Russians Rue Economy as Most Expensive Olympics Begin at Sochi
On its way to center stage in Sochi today, the Olympic flame passed through outer space and the bottom of Baikal, the world’s deepest lake, heralding the spirit of the games and Russia’s greatness.
The torch’s odyssey meant something else for Daniil Galkin. For the 88-year-old retired architect, it was a reminder of President Vladimir Putin’s priorities even as the country’s economy sputters.
“Our leaders want to bask in the limelight and immortalize themselves by means of funds that would have helped people,” Galkin said strolling through a snowy Moscow park. “That leaves a horrible impression when you see the miserable hospitals, when you see that Russia still has almost no roads.”
Putin marshalled more than $45 billion to host the most expensive Winter Olympics, rather than spending on schools, hospitals and infrastructure investors say is needed to revive growth. Government forecasts show that the economy, which expanded at an average rate of 7 percent in the first eight years of Putin’s rule, will grow at a third of that pace between now and 2030.
“If all that astronomical amount of money, astronomical even for Russia, had been invested in the improvement of utilities and services, it would have given a strong push to economic development,” said Vadim Bit-Avragim, who helps manage about 148 billion rubles ($4.3 billion) at Kapital Asset Management LLC in Moscow.
The economy expanded 1.3 percent last year, which “can’t even be regarded as growth,” First Deputy Prime Minister Igor Shuvalov said Jan. 15. The Olympics will mainly boost the economy near Sochi, according to a study released Feb. 5 by the London-based European Bank for Reconstruction and Development.
In 2007, Putin campaigned at the International Olympic Committee meeting in Guatemala as the leader of a country boasting the fastest growth of the past 18 years, boosted by the surging price of oil and gas, which account for half of budget income.
In those boom years, Russia failed to diversify its economy like other oil-reliant countries including the United Arab Emirates.
“Higher sustainable growth is clearly possible, but that would require a new growth model, relying on a more diversified economic structure,” Antonio Spilimbergo, the International Monetary Fund’s mission chief in Moscow, said in a report.
While Sochi has the palm-lined seaside promenades of tourist destinations like Dubai, the parallels are limited. Tourism accounts for about 1.5 percent of Russia’s $2 trillion economy, according to Natalia Orlova, chief economist at Alfa Bank in Moscow. Russians prefer to vacation abroad at destinations like Egypt or Turkey.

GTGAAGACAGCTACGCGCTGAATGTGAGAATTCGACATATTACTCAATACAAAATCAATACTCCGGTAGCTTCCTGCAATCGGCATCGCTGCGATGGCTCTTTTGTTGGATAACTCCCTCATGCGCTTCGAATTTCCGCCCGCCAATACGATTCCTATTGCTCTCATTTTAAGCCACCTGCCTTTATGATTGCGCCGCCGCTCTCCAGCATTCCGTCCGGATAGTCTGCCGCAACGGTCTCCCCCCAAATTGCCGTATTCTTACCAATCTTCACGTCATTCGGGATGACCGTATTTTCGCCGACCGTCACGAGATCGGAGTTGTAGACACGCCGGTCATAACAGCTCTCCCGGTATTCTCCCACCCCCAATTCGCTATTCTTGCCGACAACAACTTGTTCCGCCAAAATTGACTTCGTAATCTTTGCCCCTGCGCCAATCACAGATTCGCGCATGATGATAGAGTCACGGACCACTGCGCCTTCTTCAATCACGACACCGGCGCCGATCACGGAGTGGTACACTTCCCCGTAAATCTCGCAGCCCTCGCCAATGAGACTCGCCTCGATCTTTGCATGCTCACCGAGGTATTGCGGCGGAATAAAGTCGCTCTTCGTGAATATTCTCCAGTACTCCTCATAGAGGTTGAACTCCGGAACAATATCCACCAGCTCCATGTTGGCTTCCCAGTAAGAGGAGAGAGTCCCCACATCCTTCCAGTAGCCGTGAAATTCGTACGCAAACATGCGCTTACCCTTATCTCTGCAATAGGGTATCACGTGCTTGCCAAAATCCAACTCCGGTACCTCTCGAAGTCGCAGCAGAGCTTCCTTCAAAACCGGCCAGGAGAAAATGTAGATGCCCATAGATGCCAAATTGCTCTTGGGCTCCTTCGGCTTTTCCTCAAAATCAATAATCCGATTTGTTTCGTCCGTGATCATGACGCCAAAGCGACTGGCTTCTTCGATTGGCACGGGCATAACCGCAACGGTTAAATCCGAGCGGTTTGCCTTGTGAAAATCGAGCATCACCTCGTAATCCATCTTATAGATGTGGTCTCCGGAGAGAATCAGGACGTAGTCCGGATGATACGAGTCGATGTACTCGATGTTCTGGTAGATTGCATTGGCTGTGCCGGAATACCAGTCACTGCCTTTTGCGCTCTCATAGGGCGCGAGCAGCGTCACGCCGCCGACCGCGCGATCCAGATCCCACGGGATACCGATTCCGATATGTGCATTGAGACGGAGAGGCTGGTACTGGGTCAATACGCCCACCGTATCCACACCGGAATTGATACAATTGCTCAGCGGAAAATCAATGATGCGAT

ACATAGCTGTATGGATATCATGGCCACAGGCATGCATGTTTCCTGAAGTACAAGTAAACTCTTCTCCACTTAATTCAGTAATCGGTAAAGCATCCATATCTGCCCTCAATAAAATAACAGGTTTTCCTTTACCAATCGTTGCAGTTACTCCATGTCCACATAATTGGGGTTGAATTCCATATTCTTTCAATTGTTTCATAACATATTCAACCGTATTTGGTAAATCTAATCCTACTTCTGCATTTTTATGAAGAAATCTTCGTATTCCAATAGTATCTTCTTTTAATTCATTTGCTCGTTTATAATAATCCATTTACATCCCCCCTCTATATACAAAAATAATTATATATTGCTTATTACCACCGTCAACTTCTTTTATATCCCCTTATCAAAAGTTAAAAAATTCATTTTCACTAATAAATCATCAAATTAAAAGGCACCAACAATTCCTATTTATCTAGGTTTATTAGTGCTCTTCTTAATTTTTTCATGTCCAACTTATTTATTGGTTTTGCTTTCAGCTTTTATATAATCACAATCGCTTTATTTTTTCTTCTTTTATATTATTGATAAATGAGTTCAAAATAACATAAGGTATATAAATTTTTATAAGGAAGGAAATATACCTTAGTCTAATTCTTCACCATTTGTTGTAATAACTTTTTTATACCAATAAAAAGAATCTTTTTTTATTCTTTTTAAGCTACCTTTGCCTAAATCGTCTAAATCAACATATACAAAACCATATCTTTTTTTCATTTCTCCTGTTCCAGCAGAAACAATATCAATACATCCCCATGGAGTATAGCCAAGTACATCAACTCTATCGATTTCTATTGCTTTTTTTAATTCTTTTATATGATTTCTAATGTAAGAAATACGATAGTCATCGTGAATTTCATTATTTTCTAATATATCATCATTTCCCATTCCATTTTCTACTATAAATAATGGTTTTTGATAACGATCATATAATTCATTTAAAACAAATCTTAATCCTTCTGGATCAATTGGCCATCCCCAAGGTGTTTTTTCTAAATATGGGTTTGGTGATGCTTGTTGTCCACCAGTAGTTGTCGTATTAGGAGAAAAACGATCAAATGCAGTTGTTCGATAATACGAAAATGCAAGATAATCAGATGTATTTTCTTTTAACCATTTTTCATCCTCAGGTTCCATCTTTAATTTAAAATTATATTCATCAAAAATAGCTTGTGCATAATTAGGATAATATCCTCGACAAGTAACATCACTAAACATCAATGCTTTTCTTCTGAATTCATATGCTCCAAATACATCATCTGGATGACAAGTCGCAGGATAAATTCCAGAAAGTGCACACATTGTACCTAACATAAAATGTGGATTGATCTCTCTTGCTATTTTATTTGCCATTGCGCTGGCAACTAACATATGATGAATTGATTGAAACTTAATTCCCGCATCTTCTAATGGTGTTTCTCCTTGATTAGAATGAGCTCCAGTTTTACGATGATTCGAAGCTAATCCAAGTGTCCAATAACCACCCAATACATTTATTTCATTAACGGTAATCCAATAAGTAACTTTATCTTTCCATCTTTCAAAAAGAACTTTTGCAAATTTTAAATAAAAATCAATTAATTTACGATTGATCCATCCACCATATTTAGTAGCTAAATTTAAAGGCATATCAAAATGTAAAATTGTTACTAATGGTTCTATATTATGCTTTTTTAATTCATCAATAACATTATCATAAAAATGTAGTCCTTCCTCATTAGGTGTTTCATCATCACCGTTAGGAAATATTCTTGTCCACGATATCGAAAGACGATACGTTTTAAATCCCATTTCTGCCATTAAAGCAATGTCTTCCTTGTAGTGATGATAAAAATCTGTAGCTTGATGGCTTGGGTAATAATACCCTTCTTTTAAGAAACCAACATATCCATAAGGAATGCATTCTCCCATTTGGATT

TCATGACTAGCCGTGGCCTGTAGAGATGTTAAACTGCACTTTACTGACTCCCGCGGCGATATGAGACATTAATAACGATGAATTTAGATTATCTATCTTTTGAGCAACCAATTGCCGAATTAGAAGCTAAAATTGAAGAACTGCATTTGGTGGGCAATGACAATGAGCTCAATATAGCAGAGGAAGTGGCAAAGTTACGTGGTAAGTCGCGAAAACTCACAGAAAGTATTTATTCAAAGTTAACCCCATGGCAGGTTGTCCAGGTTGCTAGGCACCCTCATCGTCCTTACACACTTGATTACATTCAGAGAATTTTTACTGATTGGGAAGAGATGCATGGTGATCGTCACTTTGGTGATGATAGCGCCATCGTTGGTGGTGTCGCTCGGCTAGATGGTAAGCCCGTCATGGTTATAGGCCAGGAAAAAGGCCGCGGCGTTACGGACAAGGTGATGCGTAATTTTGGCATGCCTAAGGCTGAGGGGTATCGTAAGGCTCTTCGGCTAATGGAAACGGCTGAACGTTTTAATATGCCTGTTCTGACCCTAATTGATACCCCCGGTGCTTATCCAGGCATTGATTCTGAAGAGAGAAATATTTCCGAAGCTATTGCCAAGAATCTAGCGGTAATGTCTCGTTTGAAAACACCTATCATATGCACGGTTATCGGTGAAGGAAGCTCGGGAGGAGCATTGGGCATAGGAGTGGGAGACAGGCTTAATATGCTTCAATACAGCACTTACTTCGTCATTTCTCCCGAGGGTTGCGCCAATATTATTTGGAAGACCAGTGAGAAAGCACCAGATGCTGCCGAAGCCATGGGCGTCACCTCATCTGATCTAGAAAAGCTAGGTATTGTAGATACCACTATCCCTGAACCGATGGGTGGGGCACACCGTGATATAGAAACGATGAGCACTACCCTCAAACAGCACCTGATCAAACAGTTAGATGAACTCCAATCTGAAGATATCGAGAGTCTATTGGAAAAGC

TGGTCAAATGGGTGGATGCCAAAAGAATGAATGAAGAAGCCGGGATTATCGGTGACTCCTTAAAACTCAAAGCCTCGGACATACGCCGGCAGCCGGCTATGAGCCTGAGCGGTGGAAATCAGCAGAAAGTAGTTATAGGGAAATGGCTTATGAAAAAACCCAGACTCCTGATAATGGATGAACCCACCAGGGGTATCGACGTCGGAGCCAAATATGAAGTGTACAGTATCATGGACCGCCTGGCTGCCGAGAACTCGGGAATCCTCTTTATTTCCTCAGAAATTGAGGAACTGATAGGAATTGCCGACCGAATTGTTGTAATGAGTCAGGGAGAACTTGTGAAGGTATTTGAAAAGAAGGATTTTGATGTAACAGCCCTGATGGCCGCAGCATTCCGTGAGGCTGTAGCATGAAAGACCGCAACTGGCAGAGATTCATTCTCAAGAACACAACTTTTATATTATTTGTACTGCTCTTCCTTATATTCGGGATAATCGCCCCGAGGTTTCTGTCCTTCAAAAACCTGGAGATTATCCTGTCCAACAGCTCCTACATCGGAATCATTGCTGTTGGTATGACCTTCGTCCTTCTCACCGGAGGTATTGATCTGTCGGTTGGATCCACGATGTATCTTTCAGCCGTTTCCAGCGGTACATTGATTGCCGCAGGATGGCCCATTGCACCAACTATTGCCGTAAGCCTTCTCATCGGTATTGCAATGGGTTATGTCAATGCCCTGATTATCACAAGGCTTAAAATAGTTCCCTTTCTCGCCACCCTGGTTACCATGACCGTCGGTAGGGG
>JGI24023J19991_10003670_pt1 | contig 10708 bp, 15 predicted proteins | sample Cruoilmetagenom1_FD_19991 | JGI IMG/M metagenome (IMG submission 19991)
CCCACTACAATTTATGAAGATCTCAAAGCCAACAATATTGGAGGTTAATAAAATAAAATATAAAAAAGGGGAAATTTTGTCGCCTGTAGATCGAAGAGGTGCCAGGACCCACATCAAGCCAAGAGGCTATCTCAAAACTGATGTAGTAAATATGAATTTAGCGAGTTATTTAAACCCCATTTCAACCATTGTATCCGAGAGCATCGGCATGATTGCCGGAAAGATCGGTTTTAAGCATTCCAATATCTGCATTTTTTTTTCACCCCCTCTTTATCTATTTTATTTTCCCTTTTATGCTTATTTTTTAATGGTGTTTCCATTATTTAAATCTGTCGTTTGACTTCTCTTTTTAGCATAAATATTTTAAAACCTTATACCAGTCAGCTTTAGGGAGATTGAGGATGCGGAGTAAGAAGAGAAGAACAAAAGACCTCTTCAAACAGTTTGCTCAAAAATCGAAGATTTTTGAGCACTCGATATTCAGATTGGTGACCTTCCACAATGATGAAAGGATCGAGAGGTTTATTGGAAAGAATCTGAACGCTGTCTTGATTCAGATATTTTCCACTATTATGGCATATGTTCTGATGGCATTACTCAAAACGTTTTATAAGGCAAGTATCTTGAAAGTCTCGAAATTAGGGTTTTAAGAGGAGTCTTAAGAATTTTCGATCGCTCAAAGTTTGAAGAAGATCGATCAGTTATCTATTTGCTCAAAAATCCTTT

“It’s strange to expect foreign tourists to come before Russians will be ready to go there,” said Vladimir Tikhomirov, chief economist at Otkritie Financial Corp. in Moscow.
For the Sochi games, Russia had to build the sports-specific infrastructure almost from scratch. Unlike previous hosts such as Turin or Salt Lake City, Sochi hadn’t been developed as a ski resort. It had no more than 15 percent of the infrastructure ready when Russia won the rights to the Olympics, according to Putin.
He mobilized resources, amending budget spending with investment by companies including OAO Gazprom (OGZD), the largest gas producer, United Co. Rusal, the biggest aluminum maker and OAO Sberbank, Russia’s top lender.
The government spent about 530 billion rubles and private investors stumped up about 1 trillion, Finance Minister Anton Siluanov told Ekho Moskvy radio in January.
The government is confident on the benefits. The gain “is huge,” Deputy Prime Minister Arkady Dvorkovich said Jan. 22 on Bloomberg Television. Economy Minister Alexei Ulyukayev last month touted the inflow of tourists and demand for services.
Russia built 14 venues, including the main stadium and four ski resorts, adding 19,000 hotel rooms, the government said. More than 73,000 workers built 260 kilometers of roads, 200 kilometers of railway, 54 bridges and 22 tunnels.
Regardless of those engineering feats, uncertainty over the project’s long-term legacy overshadows immediate benefits, even in the areas near Sochi, according to Moody’s Investors Service.
“Increases in tax revenue from tourism are unlikely to be sufficient to cover the anticipated growth in budget expenditure,” the credit evaluator said in a report.
Galkin, the retired architect, isn’t impressed.
“Self-laudation is a symptom of a state’s weakness,” he said.
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